Italian Late Information: How To Grow Italian Late Garlic Cloves

Italian Late Garlic Cloves
italian late
(Image credit: JazzLove)

Growing Italian Late garlic is a great way to enjoy a tasty variety of garlic while also extending your harvest. As compared to other garlic varieties, this one is ready later in the spring or summer so you can get more garlic for a longer period of time if you add it to other types in the garden. With some basic Italian Late information, you’ll find it easy to grow.

What is Italian Late Garlic?

Italian Late garlic is a softneck variety. This means it does not have the tough flower stalk of hardneck garlics that needs to be removed to encourage bulb development. Softnecks produce more cloves per bulb as well.

The flavor of Italian Late is robust but not overly hot compared to other varieties. The taste is rich and lingers on the palate. This garlic’s aroma is very pungent. Like other types of garlic, the flavor can vary by year depending on the growing conditions.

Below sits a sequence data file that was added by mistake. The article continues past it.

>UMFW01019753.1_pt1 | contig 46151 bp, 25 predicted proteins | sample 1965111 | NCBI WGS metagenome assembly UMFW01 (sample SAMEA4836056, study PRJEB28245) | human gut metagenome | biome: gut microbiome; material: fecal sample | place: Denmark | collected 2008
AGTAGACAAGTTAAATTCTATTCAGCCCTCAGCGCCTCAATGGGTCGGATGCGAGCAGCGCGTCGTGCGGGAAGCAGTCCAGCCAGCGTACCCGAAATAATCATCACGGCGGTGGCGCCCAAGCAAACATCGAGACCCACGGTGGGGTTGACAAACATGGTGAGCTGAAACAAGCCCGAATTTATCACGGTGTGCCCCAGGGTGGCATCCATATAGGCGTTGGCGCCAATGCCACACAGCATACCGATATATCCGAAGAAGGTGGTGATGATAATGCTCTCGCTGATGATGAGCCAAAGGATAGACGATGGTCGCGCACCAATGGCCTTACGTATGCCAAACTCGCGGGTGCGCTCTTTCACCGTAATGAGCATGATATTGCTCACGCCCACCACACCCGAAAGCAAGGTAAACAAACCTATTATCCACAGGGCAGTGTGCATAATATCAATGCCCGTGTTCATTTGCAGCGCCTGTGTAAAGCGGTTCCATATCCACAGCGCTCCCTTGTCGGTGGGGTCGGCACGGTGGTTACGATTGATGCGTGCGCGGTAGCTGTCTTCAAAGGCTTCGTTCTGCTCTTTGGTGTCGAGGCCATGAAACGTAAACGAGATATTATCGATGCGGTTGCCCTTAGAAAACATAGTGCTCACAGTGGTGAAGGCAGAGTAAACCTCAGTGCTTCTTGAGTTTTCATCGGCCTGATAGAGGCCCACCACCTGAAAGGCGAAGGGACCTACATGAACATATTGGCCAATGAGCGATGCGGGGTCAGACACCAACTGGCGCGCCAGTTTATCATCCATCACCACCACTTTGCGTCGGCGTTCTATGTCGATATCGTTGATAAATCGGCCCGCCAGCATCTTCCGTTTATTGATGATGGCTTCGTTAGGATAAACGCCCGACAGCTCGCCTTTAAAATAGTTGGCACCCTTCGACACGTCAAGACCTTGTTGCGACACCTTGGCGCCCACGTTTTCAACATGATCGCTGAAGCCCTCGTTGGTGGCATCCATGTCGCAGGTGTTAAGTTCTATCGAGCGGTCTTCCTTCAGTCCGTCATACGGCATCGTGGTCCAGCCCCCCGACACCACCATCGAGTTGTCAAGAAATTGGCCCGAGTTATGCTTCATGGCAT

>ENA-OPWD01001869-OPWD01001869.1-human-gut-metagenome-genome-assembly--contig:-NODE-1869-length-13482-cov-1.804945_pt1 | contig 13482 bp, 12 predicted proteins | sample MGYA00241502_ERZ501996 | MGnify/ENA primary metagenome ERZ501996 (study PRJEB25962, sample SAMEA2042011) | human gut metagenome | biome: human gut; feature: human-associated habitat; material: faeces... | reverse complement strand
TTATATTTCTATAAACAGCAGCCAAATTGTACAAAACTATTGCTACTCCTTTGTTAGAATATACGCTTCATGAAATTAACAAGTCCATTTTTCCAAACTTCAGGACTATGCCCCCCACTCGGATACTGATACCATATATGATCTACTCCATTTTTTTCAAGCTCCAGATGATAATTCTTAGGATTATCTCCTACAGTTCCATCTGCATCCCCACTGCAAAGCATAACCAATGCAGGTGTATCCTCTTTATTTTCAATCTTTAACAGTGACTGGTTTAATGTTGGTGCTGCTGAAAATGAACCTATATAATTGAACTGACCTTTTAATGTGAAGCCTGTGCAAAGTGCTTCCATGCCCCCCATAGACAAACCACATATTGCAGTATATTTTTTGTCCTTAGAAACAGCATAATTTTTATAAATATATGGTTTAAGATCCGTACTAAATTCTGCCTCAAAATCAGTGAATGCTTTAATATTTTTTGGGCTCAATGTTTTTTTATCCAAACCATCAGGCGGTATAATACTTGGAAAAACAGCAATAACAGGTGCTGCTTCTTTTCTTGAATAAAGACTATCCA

A desirable property of Italian Late garlic is that the bulbs store well. As a softneck type, you can braid the stems and hang bulbs to dry. Once dry, they will store most of the winter, up to six months.

How to Grow Italian Late Garlic

Italian Late garlic plants are not fussy. Compared to some similar types of garlic, these will grow in a range of climates and soil types. Plant the garlic in a sunny spot with fertile soil—mix in compost if necessary. Make sure the area drains well and avoid standing water.

Plant Italian Late outdoors about six to eight weeks before the ground freezes in the fall. In warmer climates, you can plant it as late as early spring. Water the garlic regularly in the spring and slow down as it gets closer to harvest time.

In most areas, the bulbs will be ready to harvest mid-summer. Look for dry, brown lower leaves with a few of the top leaves still green for a sign that the bulbs are ready.

You shouldn’t have too many problems or pests with your Italian Late garlic plants. The most likely issue is overwatering and standing water, which can cause roots to rot.

Mary Ellen Ellis

Mary Ellen Ellis has been gardening for over 20 years. With degrees in Chemistry and Biology, Mary Ellen's specialties are flowers, native plants, and herbs.